I moved to California straight away after graduating and never looked back. It took a little while to get to what I’m doing now, which is very influenced by the genre of scientific illustration. I did go back to school for that six years after graduating, and this is where I find myself today, trying to use the inspiration that I draw from science illustration with inspiration I draw from something a little bit more subjective and emotional like art and bringing those two together to communicate. And that’s what it started off as, my language to communicate with the world and hopefully share the things that I value and inspire others to see the world with an abundance of nature in it. 

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LG: In terms of your process, how do you begin thinking about designing a large scale mural? Is it a similar process every time or is it different?

JK: You know, it’s similar and it’s different. It’s similar in that every public artwork starts by a reaction to the space that I’ll be making the work for. It’s very important that I am able to see the building and feel what it feels like to stand in front of it and to be in the space. See the colors around me, and learn about the natural history of that particular place, and then build off of that.  I think that each mural ends up looking quite unique because it is very reactionary to that specific time and space. But otherwise, I would say that the process is similar in wanting to share an accurate narrative, but also one that includes how I might want someone to feel while looking at it.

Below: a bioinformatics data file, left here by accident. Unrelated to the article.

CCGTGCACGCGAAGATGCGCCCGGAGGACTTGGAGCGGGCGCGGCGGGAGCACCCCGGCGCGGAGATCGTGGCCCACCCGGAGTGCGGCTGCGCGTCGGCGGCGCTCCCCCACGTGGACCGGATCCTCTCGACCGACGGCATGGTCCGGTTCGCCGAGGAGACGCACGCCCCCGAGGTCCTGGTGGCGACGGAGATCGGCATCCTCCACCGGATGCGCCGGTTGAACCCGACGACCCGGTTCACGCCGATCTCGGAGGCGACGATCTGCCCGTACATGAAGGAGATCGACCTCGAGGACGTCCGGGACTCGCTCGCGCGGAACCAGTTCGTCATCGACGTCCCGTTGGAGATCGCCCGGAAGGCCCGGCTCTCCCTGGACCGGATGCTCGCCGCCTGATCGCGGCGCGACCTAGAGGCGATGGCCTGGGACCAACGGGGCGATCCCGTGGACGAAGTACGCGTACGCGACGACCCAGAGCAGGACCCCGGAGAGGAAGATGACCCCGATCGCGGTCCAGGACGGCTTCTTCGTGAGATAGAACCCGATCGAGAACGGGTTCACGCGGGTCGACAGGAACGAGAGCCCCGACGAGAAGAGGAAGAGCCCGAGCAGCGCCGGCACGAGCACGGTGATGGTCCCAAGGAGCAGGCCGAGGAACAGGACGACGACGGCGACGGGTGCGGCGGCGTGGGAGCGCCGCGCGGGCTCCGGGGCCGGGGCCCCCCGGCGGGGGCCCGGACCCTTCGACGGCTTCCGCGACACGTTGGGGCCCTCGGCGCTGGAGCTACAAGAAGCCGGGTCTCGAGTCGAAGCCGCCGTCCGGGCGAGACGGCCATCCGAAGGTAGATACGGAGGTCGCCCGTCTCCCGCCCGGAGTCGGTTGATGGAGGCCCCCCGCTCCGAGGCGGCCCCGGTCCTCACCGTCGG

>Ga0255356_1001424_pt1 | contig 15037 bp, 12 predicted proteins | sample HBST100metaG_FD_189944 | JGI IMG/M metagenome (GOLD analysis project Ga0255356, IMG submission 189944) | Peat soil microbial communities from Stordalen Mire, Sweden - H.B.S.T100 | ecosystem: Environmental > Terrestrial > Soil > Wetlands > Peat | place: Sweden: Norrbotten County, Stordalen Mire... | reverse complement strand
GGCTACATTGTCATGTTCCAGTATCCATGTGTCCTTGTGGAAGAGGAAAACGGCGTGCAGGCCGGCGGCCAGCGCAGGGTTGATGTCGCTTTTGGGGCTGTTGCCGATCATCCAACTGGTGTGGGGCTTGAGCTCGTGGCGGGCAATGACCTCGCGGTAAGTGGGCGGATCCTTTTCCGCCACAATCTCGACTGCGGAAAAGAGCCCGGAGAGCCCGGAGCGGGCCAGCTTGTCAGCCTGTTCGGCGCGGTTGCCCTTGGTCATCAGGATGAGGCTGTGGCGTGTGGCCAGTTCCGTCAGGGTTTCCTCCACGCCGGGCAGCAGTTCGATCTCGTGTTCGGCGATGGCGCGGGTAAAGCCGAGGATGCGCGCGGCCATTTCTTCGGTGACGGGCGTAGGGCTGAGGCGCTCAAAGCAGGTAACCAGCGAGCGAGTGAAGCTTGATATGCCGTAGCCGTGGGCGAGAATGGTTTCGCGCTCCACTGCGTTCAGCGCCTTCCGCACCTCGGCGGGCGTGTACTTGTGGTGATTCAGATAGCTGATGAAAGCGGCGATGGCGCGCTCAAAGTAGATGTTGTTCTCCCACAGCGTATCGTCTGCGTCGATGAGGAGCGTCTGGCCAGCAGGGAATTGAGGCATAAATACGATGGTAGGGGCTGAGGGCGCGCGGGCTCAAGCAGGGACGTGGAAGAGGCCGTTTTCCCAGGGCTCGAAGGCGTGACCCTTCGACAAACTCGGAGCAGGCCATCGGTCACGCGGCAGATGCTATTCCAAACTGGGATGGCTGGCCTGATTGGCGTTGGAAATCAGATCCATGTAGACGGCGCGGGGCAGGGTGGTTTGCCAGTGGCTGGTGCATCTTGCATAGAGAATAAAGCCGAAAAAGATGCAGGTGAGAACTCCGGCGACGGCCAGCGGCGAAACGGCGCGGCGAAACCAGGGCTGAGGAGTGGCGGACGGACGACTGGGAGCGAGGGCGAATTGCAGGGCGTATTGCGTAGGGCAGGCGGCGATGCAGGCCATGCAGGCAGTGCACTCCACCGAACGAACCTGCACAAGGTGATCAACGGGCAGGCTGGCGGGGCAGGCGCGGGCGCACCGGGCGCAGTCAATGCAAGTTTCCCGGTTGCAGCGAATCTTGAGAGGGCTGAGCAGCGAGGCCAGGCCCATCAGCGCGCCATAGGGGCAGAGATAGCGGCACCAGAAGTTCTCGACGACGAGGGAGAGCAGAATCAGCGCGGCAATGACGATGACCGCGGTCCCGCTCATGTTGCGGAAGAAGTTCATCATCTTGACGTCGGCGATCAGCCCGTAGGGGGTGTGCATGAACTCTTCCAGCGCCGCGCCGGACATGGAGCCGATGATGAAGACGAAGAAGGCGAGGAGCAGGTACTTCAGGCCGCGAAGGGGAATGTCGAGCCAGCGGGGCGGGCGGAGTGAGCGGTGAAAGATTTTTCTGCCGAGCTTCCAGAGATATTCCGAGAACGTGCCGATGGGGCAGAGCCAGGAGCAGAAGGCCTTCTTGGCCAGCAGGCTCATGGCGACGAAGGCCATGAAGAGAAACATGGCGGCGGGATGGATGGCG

LG: Because we’re in a time right now where so many people are doing things virtually, it’s interesting to think about how your work is so physical and how being in that space really makes a difference for you.

JK: Being able to see the physical animal or the landscape I’m working off of changes my ability to understand my subjects by leaps and bounds. I think that no matter what, for me at least, I certainly hope we don’t lose this as we become more and more virtual and as distance is more and more required. I hope we don’t forget the value of physicality, even just understanding the texture of something, like a blade of grass. You can read that in a book or in an essay or what have you, but actually experiencing it for yourself is so much more profound. I think public art for me has that value because you are literally sharing space with the art of work on a daily level. It’s not just going to a museum or going to a gallery and seeing it on a wall; it becomes part of the fabric of your existence.

LG: One project I wanted to ask you about was your book, “The Wall of Birds.” I think it’s interesting how that blends not only the actual artwork itself, but the background research that you’ve done and the writing that Thayer does.

JK: “The Wall of Birds” book was just such an amazing opportunity to share the full story and the full breadth of what the scope of work really is. It is, of course, a mural, but there’s so many layers to that mural. It’s in an institution that is world renowned for the study of birds, the Cornell Lab of Ornithology. So it’s a reference for students at Cornell. It’s a reference for visitors that come in to understand the immense diversity of birds in the world and their evolution from fish to dinosaurs to what we know today as birds. But then the book was able to expand on that even further and bring in some of the ways that nature can open our eyes to our own understanding of self and using the birds as allegory for cultural importance, including women’s rights — there’s a section called “Ladies Choice,” and I really appreciate that chapter. It shares through the coloration of birds how color is perceived and how color in birds is created, so there’s natural history there. It’s a combination of what I hope our work at Ink Dwell can continue to be.